Dialect describes a language variety where a user's regional or social background appears in his or her use of vocabulary and grammar. English language is well known for its dialectical differences. In the past English people used only dialects. But with the rise of the Standard English now speakers are aware of both dialect and Standard equivalents. So, in addition to the educated standard in each major division of the English-speaking world there are local forms of the language known as regional dialects.
The presence of regional dialects is is a feature that characterizes the British English more than the English of the former British colonies where English is used as the first language. But in Great Britain the dialectical differences are very great. They go back to the earliest period of the language and reflect conditions that prevailed at a time when travel was difficult and communication was limited between districts relatively close together. Even among the educated the speech of northern England differs considerably from that of the south. In words such as butter, cut, gull, and some the southern vowel [Λ] occurs in the north as [U], and in chaff, grass, and path the southern retracted vowel [a:] occurs as short [a] in northern dialects.
In the great Midland district one distinguishes an eastern variety and a western, as well as a central type lying between. But such a classification of the English dialects is sufficient only for purposes of a broad grouping. Every county has its own peculiarities, and sometimes as many as three dialectal regions may be distinguished within the boundaries of a single shire. This wide diversity of dialects is well illustrated by the materials published since 1962 in the Survey of English Dialects. In the six northern counties at least seventeen different vowels or diphthongs occur in the word house, including the [u:] of Old English hūs.
The dialect of southern Scotland is also a dialect that has rich literary and historical backgrounds. In origin it is a variety of Northern English, but down to the sixteenth century it occupied a position both in speech and in writing on a plane with English. In the time of Shakespeare, however, it began to be strongly influenced by Southern English. When in 1603 James VI of Scotland became the king of England as James I, and when by the Act of Union in 1707 Scotland was formally united to England, English was plainly felt to be standard, and Scots became definitely a dialect. During the eighteenth century it managed to maintain itself as a literary language through the work of Ramsay, Ferguson, and Robert Burns. Since then it has gradually lost ground. English is taught in the schools, and cultivation of English has, rightly or wrongly, been taken as the first test of culture.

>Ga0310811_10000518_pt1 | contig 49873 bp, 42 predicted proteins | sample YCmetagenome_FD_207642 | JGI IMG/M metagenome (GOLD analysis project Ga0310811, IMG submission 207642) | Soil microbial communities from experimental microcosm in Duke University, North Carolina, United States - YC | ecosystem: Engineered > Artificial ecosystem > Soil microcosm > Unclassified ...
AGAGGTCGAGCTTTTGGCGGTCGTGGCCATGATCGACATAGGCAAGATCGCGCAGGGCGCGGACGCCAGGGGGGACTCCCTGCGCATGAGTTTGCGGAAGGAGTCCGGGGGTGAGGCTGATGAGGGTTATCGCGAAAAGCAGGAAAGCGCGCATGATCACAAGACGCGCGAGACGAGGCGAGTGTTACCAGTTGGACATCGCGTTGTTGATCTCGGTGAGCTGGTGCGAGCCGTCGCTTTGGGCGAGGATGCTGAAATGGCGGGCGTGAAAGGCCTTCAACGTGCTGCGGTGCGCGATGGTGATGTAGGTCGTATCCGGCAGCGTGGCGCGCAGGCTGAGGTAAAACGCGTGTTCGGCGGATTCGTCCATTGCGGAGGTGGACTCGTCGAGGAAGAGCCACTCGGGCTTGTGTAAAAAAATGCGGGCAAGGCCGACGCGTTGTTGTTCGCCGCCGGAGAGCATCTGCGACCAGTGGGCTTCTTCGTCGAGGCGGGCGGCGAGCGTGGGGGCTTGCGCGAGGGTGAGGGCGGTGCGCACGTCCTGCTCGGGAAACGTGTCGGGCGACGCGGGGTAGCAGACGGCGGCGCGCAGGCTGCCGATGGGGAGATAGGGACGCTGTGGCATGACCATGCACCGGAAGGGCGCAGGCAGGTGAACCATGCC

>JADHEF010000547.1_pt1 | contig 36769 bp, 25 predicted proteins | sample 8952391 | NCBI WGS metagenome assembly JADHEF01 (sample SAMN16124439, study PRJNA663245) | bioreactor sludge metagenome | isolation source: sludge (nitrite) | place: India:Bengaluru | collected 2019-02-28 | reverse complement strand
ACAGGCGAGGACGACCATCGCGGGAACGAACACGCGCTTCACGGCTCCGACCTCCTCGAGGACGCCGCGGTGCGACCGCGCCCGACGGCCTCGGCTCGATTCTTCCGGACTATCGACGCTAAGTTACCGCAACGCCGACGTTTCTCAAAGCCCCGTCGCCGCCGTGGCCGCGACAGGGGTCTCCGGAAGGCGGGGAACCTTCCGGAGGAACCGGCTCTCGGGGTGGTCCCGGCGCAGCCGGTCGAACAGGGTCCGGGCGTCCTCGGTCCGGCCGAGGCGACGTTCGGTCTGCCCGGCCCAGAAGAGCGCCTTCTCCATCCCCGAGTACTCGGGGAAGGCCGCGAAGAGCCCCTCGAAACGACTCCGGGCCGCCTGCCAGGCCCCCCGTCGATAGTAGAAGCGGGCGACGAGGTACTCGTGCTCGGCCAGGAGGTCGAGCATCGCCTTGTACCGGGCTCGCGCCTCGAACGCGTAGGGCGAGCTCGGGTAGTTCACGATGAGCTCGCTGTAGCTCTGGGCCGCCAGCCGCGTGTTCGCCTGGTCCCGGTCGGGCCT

Irish English, or Hiberno-English is also a dialect that has left its mark on the literary tradition, although in different ways at different periods. In the eighteenth century, “stage Irish” was a familiar convention for representing and often ridiculing Irish characters in plays written by English authors whose use of stereotypical linguistic features was not always accurate. In the nineteenth and early twentieth centuries, Irish authors, especially Douglas Hyde (1860–1940), J.M.Synge (1871–1909), and W.B.Yeats (1865–1939), used selected features to give an Irish flavor to their works. In the twentieth century there has been a more realistic tradition, including the work of Sean O’Casey (1880–1964) and Brendan Behan (1923–1964) and the use by James Joyce (1882–1941) of carefully collected dialect phrases in Ulysses and Finnegans Wake. The distinctiveness of Irish English derives from a mixture of three sources: the influence of the Irish language; the influence of Scots, especially in the Northeast; and the nature of the original English that was brought to Ireland from western England in the seventeenth century and that has remained quite conservative compared with both RP and American English.
Syntactic structures in Hiberno-English often reflect the patterns of the Irish language. The present perfect and past perfect tenses of English (have got, had got), which have no equivalents in Irish, can be expressed using after, the verb to be, and the present participle: He said that he knew that I was after getting lost (“…that I had got lost”). Irish also does not have the equivalent of indirect questions introduced by if and
whether; instead of the declarative word order of Standard English, these sentences have the interrogative word order that is found in other varieties of English, including African American Vernacular English . He wanted to see would he get something to eat. The influence of the Irish prepositional system upon Hiberno-English is evident in the use of with instead of for meaning “for the duration of”: He’s dead now with many a year; He didn’t come back with twenty-eight years. The lack of an expression for no one in Irish, explains why anyone is used where no one is expected in Standard English: Anyone doesn’t go to mass there.
Thus, we see that there are a number of recognizable dialects in the British Isles that have significant literary and linguistic heritage.
A History of the English Language. Baugh, Albert C., and Thomas Cable. 4th ed. Englewood Cliffs, New Jersey: Prentice Hall, 1993.